We’ll gather Lilacs found its way into Novello’s 1945 musical, Perchance to Dream. It was immensely successful, running for 1022 performances. The storyline has a spiritual element; the two main protagonists (a couple in love) are reincarnated three times until they find a happy ending in the present day. Novello played the romantic hero; a highwayman called Graham Rodney. The plot is disjointed and confused, and the critics painstakingly tried to make sense of what they had seen. It didn’t seem to matter; the audience loved it and they loved Novello. The show with its London cast went on to tour South Africa.
Novello’s last show was King's Rhapsody (1949); as usual, it delighted the fans and baffled the critics. It featured a Ruriatian plot (with contemporary resonances) about an ageing heir to the throne who is in love with his mistress of many years but forced by his mother to marry a younger girl, more suitable to be his queen. ‘Contrived’ said the press; ‘dripping with sentiment.. ludicrous.. a romantic confection.. saccharine banality’. It cost £47,000 to stage, beating the competing shows in the West End (Rodgers & Hammerstein’s Oklahoma! And Lerner & Lowe’s Brigadoon) on box office draw, with people waiting outside for hours in the hope of returns.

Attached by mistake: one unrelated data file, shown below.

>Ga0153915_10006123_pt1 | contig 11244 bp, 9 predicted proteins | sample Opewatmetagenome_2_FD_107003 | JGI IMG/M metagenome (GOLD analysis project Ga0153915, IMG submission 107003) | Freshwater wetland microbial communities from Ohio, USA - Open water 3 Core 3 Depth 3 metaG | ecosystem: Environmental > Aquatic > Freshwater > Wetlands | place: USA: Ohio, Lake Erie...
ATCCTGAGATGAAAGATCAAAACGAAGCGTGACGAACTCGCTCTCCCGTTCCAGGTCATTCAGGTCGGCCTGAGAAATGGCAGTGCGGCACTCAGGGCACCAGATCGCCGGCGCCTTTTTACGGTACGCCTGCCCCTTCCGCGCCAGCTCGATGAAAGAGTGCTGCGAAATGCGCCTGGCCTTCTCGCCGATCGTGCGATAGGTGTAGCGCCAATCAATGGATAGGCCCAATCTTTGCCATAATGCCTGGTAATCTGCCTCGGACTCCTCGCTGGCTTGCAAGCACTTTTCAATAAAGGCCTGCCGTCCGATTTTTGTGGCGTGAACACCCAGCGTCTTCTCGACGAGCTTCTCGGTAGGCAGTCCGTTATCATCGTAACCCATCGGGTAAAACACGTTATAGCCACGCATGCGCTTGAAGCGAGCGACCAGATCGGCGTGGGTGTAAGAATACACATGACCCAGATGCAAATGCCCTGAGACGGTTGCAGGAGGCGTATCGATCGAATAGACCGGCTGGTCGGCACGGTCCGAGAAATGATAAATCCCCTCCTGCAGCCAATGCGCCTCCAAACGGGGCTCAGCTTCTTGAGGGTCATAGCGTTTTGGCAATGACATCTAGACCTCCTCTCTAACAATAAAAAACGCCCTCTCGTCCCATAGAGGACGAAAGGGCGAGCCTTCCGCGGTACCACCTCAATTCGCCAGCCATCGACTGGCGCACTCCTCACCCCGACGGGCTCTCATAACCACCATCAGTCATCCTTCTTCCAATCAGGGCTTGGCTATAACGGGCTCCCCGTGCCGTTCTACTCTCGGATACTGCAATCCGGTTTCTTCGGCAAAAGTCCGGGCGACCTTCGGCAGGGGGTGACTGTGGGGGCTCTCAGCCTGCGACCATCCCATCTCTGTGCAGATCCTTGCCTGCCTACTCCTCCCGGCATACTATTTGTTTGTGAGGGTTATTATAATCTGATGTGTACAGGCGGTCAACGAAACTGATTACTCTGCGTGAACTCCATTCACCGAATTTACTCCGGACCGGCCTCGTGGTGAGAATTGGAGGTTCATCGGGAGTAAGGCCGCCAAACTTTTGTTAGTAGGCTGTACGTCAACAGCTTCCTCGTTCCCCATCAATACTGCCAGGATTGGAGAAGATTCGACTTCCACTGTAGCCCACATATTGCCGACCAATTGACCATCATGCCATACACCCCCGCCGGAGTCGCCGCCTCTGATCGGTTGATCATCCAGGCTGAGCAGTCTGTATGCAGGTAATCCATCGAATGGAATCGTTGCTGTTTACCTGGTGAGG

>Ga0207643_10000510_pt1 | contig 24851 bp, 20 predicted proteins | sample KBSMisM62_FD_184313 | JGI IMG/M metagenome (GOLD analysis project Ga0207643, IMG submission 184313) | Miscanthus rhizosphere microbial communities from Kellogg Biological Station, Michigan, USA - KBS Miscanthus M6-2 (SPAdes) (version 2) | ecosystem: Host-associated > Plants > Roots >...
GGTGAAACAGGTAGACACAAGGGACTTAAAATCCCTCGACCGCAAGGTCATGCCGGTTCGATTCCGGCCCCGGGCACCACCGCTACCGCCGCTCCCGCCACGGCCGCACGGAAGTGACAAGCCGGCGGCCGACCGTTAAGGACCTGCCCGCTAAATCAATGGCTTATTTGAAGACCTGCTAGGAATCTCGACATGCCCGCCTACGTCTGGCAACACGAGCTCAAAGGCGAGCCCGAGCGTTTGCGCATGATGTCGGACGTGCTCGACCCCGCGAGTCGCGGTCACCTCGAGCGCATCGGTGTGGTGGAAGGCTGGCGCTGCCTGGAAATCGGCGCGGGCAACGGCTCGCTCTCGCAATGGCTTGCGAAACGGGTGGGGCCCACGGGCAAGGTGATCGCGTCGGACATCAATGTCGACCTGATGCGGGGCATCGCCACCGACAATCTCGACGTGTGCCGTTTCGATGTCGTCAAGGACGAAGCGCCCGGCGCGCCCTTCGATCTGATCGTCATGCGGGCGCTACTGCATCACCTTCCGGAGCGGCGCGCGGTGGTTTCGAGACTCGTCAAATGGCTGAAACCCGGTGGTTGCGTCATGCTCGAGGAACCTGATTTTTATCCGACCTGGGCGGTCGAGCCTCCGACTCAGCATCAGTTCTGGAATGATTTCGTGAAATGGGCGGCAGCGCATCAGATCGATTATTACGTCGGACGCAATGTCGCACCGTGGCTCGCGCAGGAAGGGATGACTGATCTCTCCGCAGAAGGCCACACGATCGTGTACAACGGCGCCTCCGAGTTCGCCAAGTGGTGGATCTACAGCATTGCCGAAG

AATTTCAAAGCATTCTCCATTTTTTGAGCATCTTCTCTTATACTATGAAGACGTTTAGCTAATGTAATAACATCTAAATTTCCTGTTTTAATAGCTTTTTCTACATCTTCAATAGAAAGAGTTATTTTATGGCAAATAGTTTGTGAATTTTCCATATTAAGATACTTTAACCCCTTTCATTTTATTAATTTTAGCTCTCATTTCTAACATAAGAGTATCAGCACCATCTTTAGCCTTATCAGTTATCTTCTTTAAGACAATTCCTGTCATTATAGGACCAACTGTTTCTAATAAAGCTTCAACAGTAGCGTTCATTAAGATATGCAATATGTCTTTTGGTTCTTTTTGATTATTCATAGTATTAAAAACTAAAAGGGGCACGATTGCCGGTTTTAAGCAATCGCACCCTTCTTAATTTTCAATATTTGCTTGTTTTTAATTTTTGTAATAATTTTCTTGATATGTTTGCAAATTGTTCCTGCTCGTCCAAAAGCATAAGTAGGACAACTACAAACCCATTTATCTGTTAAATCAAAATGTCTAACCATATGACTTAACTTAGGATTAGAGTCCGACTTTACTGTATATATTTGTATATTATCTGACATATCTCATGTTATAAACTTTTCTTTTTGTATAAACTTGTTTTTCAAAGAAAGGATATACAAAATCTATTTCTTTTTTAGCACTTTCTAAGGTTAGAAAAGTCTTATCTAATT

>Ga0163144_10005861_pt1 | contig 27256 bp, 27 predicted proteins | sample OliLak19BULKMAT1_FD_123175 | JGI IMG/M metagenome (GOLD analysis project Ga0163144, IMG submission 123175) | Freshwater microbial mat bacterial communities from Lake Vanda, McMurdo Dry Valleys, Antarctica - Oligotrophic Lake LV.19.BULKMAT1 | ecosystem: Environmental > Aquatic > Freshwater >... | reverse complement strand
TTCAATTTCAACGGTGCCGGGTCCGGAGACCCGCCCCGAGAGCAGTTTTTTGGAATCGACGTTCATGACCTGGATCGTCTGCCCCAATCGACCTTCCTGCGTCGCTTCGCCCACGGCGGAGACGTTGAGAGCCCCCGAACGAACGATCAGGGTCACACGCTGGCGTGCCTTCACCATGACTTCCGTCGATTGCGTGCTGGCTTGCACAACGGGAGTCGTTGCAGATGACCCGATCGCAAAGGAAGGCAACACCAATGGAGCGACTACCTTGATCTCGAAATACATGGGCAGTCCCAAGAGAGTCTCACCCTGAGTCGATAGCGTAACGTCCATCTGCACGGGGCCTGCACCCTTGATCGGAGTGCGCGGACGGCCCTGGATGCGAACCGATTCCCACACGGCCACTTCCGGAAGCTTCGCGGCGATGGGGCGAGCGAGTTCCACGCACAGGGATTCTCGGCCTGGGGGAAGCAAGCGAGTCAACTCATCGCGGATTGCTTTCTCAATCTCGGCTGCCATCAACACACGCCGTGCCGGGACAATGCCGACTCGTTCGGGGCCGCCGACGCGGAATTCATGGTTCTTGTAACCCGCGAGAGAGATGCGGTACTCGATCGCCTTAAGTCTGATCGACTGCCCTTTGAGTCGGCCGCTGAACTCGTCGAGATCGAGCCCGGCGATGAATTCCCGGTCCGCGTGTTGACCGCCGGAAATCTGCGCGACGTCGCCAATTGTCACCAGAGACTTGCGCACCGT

Sheridan Morley once said that Novello was old-fashioned even in his time. Then, and now, Novello and his music stir up a soft, affectionate nostalgia. His belief in the transporting power of love (he and his lifelong partner Bobbie Andrews stayed happily, if not monogamously, together until Novello's death) underpins his endearingly romantic plots and a trademark beguiling melancholy in the music. His songs are fleetingly addictive; they catch you unaware, sweep you up, charm you, then leave you, in a way that only the finest composers of light music can master.
Perchance to Dream; the Music of Ivor Novello
Rachel Harland, voice | Sarah Brandwood-Spencer, violin | Ian Buckle, piano
Saturday 1 July, 5pm
Image: Ivor Novello as 'Max Clement', Doris Cooper as 'Harris', & Lily Elsie as 'Rosine Brown' in the play 'The Truth Game'.
Lebrecht Music & Arts / Alamy Stock Photo